Local sales taxes firmly back in record territory
EAGLE COUNTY — Sales tax is the lifeblood of municipal revenue. In the boom years before the 2008 national economic slump hit full force, record revenues were the rule. It took some time for the valley’s towns, and Eagle County, to recover from the decline of 2009.
The first town to come back was Vail, in 2012. That recovery came after a 14 percent revenue decline between the last of the good years and first of the lean years.
Eagle County dropped even farther, falling more than 25 percent between 2008 and 2010.
Vail’s relatively quick comeback came due to its status as the valley’s economic powerhouse, and the town’s decision to put a lot of focus — and seed money — into events. Those events, mostly in the summer, led to record revenues for that season relatively quickly. Winter revenues, and revenues overall, took a bit longer to recover.
In Avon, revenues surpassed 2008’s numbers in 2013.
Minturn’s revenues — while just a fraction of those posted in Vail and Avon — also recovered in 2013.
Minturn Economic Development Coordinator Michelle Metteer said that town also committed itself to improving and introducing events. That effort includes the summer and winter markets, as well as events ranging from film presentations to concerts to drive-in movies, many of which are held at the town’s Little Beach Park.
In addition to the events, Metteer said the Vail Ski & Snowboard Academy, along with Ski & Snowboard Club Vail, have brought in visitors for Nordic competitions and other events at the campus at Maloit Park.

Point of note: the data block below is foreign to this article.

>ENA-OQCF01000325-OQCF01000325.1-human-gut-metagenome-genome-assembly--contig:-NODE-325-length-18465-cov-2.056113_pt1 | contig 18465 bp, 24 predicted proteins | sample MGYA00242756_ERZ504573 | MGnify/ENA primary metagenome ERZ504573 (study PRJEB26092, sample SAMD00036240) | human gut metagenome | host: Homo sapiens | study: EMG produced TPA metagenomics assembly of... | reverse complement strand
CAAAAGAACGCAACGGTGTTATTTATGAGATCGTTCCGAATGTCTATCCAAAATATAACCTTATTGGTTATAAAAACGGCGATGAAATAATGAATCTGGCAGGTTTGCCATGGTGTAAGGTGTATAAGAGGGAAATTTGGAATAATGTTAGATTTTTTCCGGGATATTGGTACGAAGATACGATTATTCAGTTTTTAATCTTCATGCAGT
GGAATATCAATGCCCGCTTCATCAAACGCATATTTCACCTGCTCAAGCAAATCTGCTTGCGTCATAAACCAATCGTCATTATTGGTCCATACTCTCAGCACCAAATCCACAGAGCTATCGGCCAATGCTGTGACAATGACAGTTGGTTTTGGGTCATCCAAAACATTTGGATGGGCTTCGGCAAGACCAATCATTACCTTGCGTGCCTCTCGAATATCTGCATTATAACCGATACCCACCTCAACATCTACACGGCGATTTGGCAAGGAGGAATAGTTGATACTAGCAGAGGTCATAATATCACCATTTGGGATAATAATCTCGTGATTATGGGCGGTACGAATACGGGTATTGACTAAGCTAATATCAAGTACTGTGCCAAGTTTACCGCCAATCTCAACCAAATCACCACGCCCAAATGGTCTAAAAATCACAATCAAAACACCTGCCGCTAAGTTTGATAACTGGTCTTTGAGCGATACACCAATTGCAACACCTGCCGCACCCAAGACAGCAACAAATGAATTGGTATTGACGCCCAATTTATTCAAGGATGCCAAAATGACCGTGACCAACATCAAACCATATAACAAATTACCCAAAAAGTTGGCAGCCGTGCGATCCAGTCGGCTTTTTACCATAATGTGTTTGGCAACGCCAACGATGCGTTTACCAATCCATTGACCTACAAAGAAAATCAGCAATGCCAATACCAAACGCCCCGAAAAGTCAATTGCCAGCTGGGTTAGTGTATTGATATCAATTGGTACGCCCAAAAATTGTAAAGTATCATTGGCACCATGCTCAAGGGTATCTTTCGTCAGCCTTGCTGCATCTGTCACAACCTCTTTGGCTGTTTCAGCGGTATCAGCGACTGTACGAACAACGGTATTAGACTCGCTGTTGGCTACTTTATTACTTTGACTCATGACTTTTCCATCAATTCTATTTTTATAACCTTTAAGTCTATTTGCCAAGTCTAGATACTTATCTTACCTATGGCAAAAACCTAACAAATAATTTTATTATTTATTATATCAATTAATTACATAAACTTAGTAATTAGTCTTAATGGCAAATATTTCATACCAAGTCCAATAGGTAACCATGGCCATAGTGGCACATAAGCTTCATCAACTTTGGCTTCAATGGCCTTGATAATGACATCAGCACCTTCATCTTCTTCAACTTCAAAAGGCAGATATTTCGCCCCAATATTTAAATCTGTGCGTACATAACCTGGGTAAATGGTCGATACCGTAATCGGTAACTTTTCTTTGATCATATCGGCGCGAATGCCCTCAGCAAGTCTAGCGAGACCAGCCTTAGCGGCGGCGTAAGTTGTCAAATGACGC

“They’ve been a huge boost to our little economy,” Metteer said. “They more they grow, the more we benefit.”
Still, Metteer acknowledged, Minturn’s revenue reflects that of Vail and Avon, thanks in large part to the town’s restaurants.
It took a bit longer for downvalley towns to recover from the slump.
Gypsum’s sales taxes were the first to recover, in 2014. Gypsum Finance Director Mark Silverthorn said the recovery came from the town’s two primary sales tax generators: the Eagle County Regional Airport, followed by Costco.
Silverthorn said the airport is the biggest piece of the town’s revenue pie. And, although passenger numbers at the airport started falling in 2008 and only bottomed out in 2016, the revenues there did recover, due primarily to sales taxes on fuel sales and car rentals.
Before 2015, the town of Eagle’s record revenue year was in 2007. The old mark was finally surpassed at the end of 2015, after another dip in 2013. Since the end of 2014, the town’s sales taxes have climbed rapidly — 24 percent in all.
In an email, town of Eagle Finance Director Jill Ewing wrote that several factors may have helped.
The town’s roundabout projects were finished in 2014, meaning it was easier to get around, and through, the town. A recovering economy has resulted in large increases in revenue from virtually every sales-tax-paying business, from food to retail to liquor to lodging.
The town has also put a lot of time, effort and money into building and promoting trails. Again, events have played a role.
Impact of Weather
As the local economy has recovered, new businesses have come to town, too. Ewing wrote that business license revenue has grown by about 20 percent.
Eagle County doesn’t depend as much on sales tax revenue as the towns do. And, while all the towns pay a 1 percent county sales tax, most of the revenue-producing business in the county is in the towns.
The county, too, only recently recovered from the 2008 crash, finally passing the 2008 record in 2015.
While year-to-year figures are strong at the moment, there can still be weak months. November of 2016 was abnormally dry, which led to dips around the valley.
Vail’s collections were off 5.6 percent from the budget estimates. Eagle County was also off in November, with sales taxes down more than 21 percent from the same period in 2015.
Outside of greater economic trends, prosperity in the valley still depends on the weather.
Vail Daily Business Editor Scott Miller can be reached at 970-748-2930, email@example.com and @scottnmiller.
The parcel where workforce housing is being proposed was listed for decades as belonging to the Colorado Department of Transportation.